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With this class in building Roorkhee chairs, I bit off way less than I could chew.

After the second day, we just have to finish up a couple details on the leather and metal work before we start finishing the mahogany. Tomorrow, I hope we will finish all the chairs with shellac and black wax – a finish I call “Filthy Mahogany.” And then we will all sit out on the front lawn of the Kelly Mehler School of Woodworking and drink a beverage and/or smoke a dried plant.

What will we do for the following two days of the class? Build a camp stool with our mahogany and leather scraps and – as one student put it – “We could just drink.”

Today was a full-bore introduction to basic leatherworking principles: cutting it, riveting it, adding belting and buckles and the like. Like me, most of the students were kind of shocked at how easy it was for them to make the chair’s leather components.

Tomorrow should be interesting:

Mixing shellac from flakes and discussing the fine points of bug scabs.

Teaching how to do traditional surface prep. We covered planing and scraping today. Tomorrow we’ll look at some abrasive solutions that don’t contain the words “sand” or “paper.”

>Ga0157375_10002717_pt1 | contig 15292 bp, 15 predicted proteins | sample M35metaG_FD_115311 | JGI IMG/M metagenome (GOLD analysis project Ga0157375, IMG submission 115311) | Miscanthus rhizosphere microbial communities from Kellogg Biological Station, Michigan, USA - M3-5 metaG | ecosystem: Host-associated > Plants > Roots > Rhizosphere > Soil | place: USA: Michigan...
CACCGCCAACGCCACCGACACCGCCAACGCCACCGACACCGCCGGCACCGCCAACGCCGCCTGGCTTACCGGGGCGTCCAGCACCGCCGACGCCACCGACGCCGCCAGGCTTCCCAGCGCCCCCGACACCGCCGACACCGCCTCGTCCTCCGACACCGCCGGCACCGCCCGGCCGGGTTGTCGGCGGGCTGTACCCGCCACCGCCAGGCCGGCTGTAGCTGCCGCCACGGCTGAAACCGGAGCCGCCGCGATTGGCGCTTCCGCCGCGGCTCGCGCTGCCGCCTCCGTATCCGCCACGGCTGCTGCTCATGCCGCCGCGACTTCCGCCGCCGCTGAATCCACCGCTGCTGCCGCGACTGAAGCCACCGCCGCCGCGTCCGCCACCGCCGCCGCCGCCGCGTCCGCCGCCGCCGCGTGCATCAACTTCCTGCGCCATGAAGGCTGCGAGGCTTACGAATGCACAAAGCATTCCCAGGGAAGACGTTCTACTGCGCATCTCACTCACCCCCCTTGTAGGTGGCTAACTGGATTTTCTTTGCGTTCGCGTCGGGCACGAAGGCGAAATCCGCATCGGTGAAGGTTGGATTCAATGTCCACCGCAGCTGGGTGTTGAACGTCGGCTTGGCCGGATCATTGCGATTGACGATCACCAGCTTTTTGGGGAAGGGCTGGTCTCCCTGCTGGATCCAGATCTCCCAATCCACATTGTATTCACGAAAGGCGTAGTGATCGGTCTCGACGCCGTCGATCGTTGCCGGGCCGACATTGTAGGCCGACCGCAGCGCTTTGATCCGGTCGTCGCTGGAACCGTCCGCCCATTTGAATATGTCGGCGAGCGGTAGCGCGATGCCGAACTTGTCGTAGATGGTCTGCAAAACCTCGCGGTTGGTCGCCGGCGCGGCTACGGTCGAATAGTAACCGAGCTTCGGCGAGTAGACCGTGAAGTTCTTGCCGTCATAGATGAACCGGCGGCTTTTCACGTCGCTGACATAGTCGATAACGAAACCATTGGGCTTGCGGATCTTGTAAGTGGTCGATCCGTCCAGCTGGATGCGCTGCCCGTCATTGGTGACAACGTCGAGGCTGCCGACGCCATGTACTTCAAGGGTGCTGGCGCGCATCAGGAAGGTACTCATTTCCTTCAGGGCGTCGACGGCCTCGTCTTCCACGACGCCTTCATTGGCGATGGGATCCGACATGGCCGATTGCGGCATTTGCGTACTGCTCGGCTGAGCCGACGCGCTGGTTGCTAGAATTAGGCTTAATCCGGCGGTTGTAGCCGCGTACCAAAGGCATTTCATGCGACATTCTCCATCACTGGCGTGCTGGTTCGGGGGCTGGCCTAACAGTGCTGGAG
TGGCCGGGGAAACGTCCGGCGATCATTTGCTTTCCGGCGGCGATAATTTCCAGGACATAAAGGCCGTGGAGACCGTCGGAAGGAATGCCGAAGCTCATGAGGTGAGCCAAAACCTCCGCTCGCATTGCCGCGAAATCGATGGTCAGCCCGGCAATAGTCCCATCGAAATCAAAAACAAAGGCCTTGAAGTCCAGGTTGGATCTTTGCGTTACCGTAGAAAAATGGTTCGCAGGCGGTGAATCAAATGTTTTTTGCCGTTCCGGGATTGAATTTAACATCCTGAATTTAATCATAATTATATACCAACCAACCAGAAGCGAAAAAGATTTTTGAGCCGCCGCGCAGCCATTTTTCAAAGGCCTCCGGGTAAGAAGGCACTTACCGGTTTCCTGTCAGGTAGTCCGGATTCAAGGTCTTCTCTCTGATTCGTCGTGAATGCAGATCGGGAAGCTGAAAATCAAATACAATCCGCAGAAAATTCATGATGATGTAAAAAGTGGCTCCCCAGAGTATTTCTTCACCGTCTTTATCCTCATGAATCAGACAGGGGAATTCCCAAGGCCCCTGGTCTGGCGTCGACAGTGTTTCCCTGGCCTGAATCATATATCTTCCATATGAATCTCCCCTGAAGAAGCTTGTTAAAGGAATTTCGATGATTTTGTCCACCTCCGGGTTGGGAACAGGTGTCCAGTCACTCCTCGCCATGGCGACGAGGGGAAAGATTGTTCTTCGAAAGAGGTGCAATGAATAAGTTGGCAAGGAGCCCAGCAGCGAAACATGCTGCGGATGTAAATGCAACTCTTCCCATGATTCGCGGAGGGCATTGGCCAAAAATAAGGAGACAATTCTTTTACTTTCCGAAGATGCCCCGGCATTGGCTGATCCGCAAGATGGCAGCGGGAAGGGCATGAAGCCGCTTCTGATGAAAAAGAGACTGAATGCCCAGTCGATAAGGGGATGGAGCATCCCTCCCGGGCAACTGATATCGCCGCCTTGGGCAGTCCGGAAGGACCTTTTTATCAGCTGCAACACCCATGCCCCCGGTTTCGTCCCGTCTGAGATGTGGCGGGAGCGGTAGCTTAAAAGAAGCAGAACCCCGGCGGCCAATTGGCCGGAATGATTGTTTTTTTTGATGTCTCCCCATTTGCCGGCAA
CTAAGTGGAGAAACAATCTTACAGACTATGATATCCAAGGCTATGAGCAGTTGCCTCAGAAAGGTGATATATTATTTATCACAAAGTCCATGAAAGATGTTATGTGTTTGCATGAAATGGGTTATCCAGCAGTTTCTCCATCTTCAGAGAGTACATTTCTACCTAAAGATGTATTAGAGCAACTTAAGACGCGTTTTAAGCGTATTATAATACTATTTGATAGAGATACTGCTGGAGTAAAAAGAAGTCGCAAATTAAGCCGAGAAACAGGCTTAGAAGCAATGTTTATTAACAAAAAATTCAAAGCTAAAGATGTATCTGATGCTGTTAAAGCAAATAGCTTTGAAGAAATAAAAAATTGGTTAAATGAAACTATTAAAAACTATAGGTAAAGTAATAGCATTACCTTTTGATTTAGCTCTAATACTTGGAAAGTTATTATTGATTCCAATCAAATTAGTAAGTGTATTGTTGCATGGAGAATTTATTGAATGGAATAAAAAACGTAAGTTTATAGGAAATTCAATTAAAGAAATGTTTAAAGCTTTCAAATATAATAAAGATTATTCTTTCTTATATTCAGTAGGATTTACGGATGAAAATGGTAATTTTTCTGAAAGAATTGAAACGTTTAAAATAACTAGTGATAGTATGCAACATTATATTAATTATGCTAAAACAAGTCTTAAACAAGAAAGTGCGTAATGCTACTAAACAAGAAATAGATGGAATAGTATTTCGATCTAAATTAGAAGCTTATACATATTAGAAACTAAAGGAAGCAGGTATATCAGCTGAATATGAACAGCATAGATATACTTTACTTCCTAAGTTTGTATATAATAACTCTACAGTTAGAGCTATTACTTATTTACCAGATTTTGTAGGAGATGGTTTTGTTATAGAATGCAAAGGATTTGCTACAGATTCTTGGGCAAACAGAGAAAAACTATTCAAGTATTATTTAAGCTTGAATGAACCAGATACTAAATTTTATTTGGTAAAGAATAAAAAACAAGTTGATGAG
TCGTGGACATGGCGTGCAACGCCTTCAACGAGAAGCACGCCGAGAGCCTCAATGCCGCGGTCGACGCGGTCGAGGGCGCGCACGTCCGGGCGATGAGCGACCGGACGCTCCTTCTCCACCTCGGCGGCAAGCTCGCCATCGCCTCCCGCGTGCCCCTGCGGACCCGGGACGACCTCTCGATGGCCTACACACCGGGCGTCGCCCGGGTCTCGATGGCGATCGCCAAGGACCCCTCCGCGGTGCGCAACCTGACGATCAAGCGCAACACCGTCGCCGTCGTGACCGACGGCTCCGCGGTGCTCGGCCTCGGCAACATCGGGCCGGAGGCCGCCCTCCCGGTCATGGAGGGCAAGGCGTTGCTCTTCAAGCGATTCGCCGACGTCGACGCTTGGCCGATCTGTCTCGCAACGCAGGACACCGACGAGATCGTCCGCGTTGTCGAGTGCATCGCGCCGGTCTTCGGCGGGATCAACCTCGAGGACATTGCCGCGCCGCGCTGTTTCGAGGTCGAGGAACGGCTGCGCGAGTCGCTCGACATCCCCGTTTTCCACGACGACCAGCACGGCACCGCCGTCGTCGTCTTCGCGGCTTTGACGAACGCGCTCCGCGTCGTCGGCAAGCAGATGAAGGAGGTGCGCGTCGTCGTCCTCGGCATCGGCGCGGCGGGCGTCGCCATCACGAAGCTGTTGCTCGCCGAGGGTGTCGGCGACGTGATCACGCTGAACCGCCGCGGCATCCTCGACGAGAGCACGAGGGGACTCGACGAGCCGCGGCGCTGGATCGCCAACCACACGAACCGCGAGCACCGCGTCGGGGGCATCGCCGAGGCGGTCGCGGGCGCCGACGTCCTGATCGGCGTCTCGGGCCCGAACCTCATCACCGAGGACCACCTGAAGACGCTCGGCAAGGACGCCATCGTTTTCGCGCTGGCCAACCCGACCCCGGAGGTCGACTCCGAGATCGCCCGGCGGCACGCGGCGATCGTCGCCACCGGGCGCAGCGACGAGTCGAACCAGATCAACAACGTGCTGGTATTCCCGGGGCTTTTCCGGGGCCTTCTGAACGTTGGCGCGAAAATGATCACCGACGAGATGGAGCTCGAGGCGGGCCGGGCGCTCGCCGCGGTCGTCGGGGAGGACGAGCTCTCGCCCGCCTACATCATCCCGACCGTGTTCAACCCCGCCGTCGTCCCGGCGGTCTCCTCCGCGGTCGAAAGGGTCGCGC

Spraying finish. Yup. You can nail me on some sort of cross made from badger-hair brushes, but I usually apply most coats of a finish with an HVLP system.

Wax on. Wax off.

— Christopher Schwarz

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Showing 4 comments
  • griffithpark

    The secret to Filthy Mahogany? I knew I should have signed up for this class.

  • msiemsen

    There must be a day where you learn to sit properly while holding a cigar and a galss of whisky. that may take 2 days to get right..

  • Brandon Ryder

    I was kinda surprised when you said it was a 5 day class.
    My first attempt at making the Roorkhee literally took me 2 days(once I had all my materials and tools gathered). The first day was turning, and I literally spent half that day practicing and screwing up legs ( I practiced in poplar).
    The leather day wasn’t really a day at all, more like half a day. And most of that was laying out the parts so it would all fit my hide. I didn’t have patterns, I just used a square and measured.

    So if I can make a roorkhee chair in two days, without anyone there to teach me, and teaching myself turning in the process, then 5 days in a classroom setting with all the stock prepped and all the tools at hand and with an instructor there to show the way is way overkill.
    Oh, and be sure not to take this as some sort of insult. I’m not some internet tough guy. I’m just confirming your realization that this class can be shortened in the future, unless you want to teach your students the virtues of resawing 8/4 stock by hand for their legs. 🙂

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